One of the most isolated places on Earth, the remote, volcanic Easter Island (Rapa Nui to its native Polynesian inhabitants) emanates an enigmatic energy. Watched over by the brooding faces of more than 900 stone figures, known as moai, there’s no mistaking that this ancient land has seen tumultuous times. Carved from volcanic rock between 1,250 AD and 1,500 AD, the moai are easily the island’s biggest attraction and they gaze out from all corners of this wind-whipped, grassy island, part of Chile’s overseas territory. Devotedly carved, then willingly destroyed by their creators, part of Easter Island’s charm lies in its unanswered questions: Why were the statues carved? How were they moved? And why were they eventually destroyed? (spoiler: some experts believe there was fierce competition between tribes, who tore down the moai made by their enemies during a raging civil war). December to February sees the best weather in this south-east point of the Polynesian triangle. But Easter Island can be visited year-round, provided you don’t mind an overcast day. It’s worth mentioning that weather conditions do sometimes prevent the use of tenders at Easter Island, making getting ashore untenable, even if the destination is included on your cruise itinerary.
Why cruise Easter Island
Easter Island is one of those truly mystical spots, which encourages travellers to reflect on ancient cultures, and who and what they held dear. View remnants of the past at ancient ceremonial sites and villages, as well as rock art depicting strange deities. For a dose of natural beauty, peer into volcanic craters and yawning caves and ruminate on the fascinating local legends of the Rapa Nui people. Thanks to its remote location, Easter Island is a notoriously expensive destination to reach, with many undertaking a five-hour flight from Santiago in Chile to get there. Experiencing its archaeological wonders as part of a cruise means it won’t cost a bomb. And at just 163 square kilometres, Easter Island is the perfect size to explore on a day excursion from your ship. ROL Cruises, Princess Cruises, Silversea Cruises and MSC Cruises, among others, include Easter Island in their longer World Cruise itineraries.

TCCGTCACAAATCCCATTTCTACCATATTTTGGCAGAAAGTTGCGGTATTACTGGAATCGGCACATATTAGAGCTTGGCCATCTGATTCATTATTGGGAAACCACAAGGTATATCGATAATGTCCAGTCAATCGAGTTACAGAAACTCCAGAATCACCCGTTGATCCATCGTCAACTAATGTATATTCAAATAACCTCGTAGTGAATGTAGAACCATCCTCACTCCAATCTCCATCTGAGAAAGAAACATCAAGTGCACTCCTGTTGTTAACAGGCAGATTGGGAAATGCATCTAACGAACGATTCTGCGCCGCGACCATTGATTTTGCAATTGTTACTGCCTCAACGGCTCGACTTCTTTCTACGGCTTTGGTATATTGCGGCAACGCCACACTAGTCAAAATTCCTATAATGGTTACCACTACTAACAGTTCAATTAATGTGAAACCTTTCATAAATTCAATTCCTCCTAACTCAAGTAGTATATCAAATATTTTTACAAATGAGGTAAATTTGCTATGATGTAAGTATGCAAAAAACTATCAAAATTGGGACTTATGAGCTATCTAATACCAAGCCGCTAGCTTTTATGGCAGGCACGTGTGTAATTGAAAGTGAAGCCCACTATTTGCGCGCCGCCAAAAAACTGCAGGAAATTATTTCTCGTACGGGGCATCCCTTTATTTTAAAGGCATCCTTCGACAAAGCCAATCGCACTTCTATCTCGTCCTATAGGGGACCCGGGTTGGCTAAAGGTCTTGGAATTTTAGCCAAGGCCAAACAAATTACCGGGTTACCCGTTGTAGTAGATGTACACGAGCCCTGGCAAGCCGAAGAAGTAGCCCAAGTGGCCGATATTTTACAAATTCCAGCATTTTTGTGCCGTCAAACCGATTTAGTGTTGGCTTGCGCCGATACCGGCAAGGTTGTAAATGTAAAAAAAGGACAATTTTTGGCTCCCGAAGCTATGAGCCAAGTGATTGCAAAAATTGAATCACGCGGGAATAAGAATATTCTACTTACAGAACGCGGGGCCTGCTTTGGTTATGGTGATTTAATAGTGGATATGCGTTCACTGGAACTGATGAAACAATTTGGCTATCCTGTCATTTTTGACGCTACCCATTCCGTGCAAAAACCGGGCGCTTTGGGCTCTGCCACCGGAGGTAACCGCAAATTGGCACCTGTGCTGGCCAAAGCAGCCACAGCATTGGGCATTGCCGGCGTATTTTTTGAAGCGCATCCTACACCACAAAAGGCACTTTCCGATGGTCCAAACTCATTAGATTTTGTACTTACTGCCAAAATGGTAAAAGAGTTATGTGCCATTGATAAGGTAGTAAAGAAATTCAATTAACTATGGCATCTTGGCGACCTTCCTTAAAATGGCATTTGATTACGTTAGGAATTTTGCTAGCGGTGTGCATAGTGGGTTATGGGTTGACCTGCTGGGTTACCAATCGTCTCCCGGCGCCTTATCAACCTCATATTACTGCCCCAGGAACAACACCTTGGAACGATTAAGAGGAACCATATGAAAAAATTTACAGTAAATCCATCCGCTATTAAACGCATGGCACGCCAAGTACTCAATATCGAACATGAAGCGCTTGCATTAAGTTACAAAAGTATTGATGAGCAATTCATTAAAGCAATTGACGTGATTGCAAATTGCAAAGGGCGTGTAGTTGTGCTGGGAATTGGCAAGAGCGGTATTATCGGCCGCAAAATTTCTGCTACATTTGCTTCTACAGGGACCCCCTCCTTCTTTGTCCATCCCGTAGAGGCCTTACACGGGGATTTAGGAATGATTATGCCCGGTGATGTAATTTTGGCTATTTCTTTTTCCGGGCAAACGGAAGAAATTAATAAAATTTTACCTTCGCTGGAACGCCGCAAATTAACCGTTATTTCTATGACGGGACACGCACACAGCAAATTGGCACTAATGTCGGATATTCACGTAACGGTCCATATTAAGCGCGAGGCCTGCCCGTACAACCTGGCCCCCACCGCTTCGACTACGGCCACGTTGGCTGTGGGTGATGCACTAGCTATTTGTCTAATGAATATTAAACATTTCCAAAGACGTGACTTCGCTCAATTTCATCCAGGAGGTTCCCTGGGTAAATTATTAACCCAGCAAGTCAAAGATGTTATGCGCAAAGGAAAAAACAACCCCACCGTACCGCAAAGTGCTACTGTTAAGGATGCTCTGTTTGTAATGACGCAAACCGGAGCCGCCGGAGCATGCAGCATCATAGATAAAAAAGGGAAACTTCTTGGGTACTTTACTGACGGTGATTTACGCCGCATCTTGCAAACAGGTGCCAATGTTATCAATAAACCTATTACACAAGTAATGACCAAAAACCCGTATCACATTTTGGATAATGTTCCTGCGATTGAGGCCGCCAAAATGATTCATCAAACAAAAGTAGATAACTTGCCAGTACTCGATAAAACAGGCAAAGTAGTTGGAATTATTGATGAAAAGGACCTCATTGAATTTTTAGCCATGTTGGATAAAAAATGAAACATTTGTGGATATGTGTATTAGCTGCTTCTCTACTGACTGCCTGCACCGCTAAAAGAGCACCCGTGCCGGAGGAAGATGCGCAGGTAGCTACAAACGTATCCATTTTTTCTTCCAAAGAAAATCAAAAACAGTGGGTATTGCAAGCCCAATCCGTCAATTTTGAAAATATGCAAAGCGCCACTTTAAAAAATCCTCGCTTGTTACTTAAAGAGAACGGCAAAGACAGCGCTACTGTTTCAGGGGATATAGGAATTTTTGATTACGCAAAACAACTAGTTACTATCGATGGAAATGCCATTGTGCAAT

Best Places to visit on Easter Island
Easter Island’s port town on the southwest coast is a ramshackle collection of squat bungalows, guesthouses, restaurants, shops, a church, a football ground and plenty of free-roaming chickens. Many locals proudly bear traditional ancestral tattoos in many designs. Try to have lunch in one of Hanga Roa’s seafood restaurants overlooking the ocean. From here, you might catch a glimpse of local people taking part in the island’s main sport — racing in Polynesian-style open canoes.
Rapa Nui National Park
Most of the island’s main sights are located within the Rapa Nui National Park, which covers a whopping 40 per cent of Easter Island. It’s where you’ll find the most impressive moai, including Ahu Tongariki (a platform containing 15 lichen-mottled moai standing shoulder to shoulder) and Rano Raraku (the quarry where the moai were first carved). The earliest statues had empty eye sockets, while later ones had coral eyes in the sockets, added after the statues reached their final resting spot.
Rano Raraku quarry
Visit the UNESCO World Heritage Site, the birthplace of the moai, with a tour of this volcanic quarry. Marvel at the huge basalt monoliths as you walk amongst hundreds of specimens in various stages of completion. Some stand proud and tall, others are unfinished and abandoned, while the 21-metre El Gigante lies where it was carved, most likely too heavy to lift. Between the 10th and 17th centuries, hundreds of workers fashioned the moai — thought to represent ancestral figures — by hewing tuff (compounded ash) from the side of the crater. As the moai’s popularity grew, it’s thought that different clans began competing to create the most impressive statues.